Educator preparation systems grounded in whole child learning and development can help to build strong relationships and supportive learning environments. States have approached this in various ways, including by providing professional development around trauma-informed instruction, mental health and other related topics. 

Rhode Island’s Trauma Informed Schools Act, for example, directs the state education commissioner to establish trauma-informed practices in all elementary, middle and high schools. The bill also creates a Trauma Informed Schools Act Commission to assist the education department with the implementation of the act and with ongoing review of trauma-informed initiatives in schools across the state. Additionally, the law promotes a shared understanding among school staff that traumatic experiences are common among students, can impact a student’s learning, behavior and relationships in school, and that traumatic experiences do not inherently undermine the capabilities of students to succeed in school and life.

In Washington, enacted legislation used a formula concerning physical, social and emotional support staff in schools to increases the minimum allocations for nurses, social workers, psychologists and counselors in school funding models over three school years. The measure also designates certain staff positions as physical, social and emotional support, or PSES, staff and provides funding based on ratios of these staffers. This also requires the office of the superintendent of public instruction to report on implementation to the Legislature.

Addressing Student Mental Health

Research has shown that student health and academic achievement are closely linked and that fostering well-being in school can benefit all students. For that reason, policymakers continue to enact legislation addressing mental health and wellness curricula, suicide prevention programs and services, mental health-related absenteeism, work groups, pilot programs and commissions, professional development, and staffing ratios for mental health professionals in schools. NCSL covered many of these trends in this State Legislatures News article.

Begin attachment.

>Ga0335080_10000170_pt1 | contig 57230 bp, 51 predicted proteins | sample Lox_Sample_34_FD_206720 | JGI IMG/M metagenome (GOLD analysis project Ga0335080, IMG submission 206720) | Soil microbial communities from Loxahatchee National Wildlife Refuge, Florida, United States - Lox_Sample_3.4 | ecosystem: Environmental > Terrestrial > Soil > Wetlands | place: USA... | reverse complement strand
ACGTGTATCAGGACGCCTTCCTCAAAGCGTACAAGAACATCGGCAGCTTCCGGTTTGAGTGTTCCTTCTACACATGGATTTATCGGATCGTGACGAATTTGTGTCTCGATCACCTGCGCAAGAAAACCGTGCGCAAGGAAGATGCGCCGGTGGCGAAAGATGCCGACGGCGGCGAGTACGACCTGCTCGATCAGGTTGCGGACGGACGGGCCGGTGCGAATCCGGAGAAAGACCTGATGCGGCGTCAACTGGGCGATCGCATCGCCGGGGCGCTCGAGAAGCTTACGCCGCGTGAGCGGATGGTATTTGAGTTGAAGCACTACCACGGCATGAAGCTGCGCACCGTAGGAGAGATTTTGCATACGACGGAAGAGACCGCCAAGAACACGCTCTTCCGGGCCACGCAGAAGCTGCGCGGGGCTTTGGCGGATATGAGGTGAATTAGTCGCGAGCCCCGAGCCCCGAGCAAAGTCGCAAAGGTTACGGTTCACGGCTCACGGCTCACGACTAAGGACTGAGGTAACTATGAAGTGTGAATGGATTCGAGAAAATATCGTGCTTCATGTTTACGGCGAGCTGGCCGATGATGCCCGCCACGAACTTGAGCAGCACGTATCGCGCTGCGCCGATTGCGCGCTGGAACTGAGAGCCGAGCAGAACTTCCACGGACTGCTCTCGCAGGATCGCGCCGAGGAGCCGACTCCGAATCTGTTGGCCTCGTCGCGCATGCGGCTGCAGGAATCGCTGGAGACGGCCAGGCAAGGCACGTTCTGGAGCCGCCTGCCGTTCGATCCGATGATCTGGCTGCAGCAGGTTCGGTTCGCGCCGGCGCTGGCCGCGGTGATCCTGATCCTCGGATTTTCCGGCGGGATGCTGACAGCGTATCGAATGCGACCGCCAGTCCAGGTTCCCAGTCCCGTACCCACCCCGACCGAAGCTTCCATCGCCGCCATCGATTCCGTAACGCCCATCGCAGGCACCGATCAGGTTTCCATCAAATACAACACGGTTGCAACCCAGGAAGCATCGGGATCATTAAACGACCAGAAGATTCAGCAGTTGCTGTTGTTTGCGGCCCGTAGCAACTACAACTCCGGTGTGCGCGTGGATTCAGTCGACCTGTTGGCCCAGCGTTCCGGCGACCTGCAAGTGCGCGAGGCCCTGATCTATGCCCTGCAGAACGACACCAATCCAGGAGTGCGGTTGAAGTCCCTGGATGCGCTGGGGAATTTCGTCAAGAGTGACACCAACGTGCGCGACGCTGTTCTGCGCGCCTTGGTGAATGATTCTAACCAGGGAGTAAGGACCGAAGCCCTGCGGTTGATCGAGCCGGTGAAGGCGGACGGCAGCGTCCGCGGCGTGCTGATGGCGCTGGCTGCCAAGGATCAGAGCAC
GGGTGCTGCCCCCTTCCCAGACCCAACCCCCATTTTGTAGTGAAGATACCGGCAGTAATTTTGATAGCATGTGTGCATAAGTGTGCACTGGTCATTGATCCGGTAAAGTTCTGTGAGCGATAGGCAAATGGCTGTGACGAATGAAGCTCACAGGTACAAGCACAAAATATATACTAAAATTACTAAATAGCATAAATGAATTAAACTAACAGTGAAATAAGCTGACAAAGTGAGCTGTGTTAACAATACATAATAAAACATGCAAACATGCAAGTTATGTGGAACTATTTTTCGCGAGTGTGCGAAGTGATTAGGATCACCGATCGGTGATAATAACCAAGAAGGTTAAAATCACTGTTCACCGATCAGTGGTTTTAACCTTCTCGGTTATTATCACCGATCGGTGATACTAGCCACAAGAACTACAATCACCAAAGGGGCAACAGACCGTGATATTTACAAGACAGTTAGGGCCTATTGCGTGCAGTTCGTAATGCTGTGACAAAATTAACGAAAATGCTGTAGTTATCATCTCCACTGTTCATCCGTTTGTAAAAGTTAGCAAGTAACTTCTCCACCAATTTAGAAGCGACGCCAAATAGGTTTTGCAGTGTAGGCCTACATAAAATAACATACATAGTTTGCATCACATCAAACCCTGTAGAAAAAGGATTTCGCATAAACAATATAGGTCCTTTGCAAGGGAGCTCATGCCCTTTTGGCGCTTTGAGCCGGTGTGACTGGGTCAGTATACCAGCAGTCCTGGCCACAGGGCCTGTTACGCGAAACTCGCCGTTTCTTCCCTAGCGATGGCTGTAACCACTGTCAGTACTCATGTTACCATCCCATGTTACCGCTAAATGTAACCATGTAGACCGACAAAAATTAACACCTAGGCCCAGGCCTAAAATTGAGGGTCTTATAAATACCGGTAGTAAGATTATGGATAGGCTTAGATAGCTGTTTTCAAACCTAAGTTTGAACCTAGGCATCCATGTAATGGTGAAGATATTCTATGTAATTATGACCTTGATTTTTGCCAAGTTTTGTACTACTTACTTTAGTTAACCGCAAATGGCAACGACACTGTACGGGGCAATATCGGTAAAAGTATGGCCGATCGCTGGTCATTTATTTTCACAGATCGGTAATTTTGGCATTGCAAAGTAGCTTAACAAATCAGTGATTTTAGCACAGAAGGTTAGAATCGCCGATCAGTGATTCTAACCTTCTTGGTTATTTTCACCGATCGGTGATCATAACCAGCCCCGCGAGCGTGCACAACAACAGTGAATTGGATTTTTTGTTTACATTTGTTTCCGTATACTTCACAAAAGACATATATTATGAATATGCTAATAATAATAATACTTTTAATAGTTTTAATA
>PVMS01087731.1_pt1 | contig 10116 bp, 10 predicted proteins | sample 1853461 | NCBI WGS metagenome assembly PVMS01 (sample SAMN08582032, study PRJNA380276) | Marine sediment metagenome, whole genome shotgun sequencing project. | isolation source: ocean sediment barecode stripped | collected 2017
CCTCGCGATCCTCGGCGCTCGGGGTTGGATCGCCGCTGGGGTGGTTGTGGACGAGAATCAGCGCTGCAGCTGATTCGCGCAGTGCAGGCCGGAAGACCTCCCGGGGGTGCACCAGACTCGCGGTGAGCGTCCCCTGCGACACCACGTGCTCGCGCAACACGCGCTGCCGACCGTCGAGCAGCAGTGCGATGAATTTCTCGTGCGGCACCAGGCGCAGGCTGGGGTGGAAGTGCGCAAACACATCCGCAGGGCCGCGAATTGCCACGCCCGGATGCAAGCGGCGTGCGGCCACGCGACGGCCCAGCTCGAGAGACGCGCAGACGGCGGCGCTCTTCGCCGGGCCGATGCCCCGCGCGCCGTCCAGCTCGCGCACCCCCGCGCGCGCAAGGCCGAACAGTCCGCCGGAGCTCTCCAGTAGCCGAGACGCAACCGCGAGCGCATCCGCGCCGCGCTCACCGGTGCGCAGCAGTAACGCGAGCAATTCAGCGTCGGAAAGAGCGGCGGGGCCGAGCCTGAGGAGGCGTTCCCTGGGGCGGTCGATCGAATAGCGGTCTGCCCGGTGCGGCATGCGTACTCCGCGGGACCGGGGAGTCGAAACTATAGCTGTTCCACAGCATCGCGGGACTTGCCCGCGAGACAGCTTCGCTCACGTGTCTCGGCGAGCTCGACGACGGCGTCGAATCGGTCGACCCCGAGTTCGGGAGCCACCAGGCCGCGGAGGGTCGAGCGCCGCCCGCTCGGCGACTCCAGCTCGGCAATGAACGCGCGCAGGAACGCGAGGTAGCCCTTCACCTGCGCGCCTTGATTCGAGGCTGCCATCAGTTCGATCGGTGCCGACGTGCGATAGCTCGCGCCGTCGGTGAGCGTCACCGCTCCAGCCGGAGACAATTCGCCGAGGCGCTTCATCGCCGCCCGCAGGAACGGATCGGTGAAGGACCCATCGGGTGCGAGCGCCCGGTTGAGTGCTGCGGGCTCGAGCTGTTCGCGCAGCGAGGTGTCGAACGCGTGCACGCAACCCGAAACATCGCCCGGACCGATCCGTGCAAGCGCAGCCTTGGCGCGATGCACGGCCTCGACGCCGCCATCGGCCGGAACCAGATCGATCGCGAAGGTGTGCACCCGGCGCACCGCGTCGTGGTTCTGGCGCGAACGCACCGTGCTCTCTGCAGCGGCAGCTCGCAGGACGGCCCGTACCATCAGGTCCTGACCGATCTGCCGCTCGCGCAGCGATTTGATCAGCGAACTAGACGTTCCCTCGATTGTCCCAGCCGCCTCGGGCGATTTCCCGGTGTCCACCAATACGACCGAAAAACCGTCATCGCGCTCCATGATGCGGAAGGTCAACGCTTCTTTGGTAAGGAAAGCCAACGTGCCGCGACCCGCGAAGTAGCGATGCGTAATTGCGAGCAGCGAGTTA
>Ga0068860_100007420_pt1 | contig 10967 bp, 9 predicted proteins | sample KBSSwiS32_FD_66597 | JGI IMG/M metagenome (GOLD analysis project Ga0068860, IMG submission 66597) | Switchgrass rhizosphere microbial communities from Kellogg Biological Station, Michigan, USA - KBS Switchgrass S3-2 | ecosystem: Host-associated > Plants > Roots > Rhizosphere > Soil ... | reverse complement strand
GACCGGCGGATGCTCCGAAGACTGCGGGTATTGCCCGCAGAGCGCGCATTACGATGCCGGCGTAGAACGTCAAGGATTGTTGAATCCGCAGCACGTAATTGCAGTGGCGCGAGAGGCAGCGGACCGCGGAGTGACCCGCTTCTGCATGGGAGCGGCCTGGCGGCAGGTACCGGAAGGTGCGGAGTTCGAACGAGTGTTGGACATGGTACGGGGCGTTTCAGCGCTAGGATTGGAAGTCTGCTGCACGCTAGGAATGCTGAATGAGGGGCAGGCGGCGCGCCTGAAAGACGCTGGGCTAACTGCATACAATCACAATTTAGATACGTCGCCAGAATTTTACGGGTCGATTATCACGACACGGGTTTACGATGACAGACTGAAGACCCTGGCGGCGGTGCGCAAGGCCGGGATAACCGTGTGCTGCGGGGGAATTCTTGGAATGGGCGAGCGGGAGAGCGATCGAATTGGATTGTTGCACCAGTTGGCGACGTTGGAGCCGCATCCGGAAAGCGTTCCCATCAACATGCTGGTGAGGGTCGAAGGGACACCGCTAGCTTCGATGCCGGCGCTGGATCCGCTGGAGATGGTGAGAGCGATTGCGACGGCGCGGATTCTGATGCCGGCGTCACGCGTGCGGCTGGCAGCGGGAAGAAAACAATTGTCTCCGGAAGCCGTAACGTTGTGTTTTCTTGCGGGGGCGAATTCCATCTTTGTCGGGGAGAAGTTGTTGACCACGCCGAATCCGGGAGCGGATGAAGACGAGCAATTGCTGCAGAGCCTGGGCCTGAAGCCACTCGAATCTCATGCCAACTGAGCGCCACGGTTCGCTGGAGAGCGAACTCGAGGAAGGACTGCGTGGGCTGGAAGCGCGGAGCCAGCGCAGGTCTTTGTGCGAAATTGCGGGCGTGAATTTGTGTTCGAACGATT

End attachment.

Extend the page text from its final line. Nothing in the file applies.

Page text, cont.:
Looking at 2023 Legislative Sessions

New Jersey has pending legislation that would establish a one-year pilot program in its department of education to address school climate issues such as harassment, intimidation and bullying. The program will collect data from anonymous voluntary student surveys, and all completed surveys will be used in preparing the commissioner’s report.

Pending legislation in New Mexico would create pilot public school wellness rooms. Participating schools would give students access to wellness rooms when they needed a calming environment. The legislation states that students were to use these rooms to self-regulate their emotional, mental and behavioral stress. The project aimed to prove that access to these rooms could have a positive effect on student resiliency, student outcomes and student behavioral health.

Washington has pending legislation that would promote and facilitate the use of professional learning communities. The bill would create regular, dedicated times for educators to meet during the school week to benefit from professional learning opportunities and create an environment of continuous improvement for their students and themselves. The legislation recognizes the positive impact that effective professional development has on student learning.

North Dakota legislation requires each school district to provide a minimum of eight hours of professional development in youth behavioral health to elementary, middle and high school teachers and administrators every two years. Topic areas for instruction may include trauma, social and emotional learning, suicide prevention and bullying.

Autumn Rivera is a policy specialist in NCSL’s Education Program.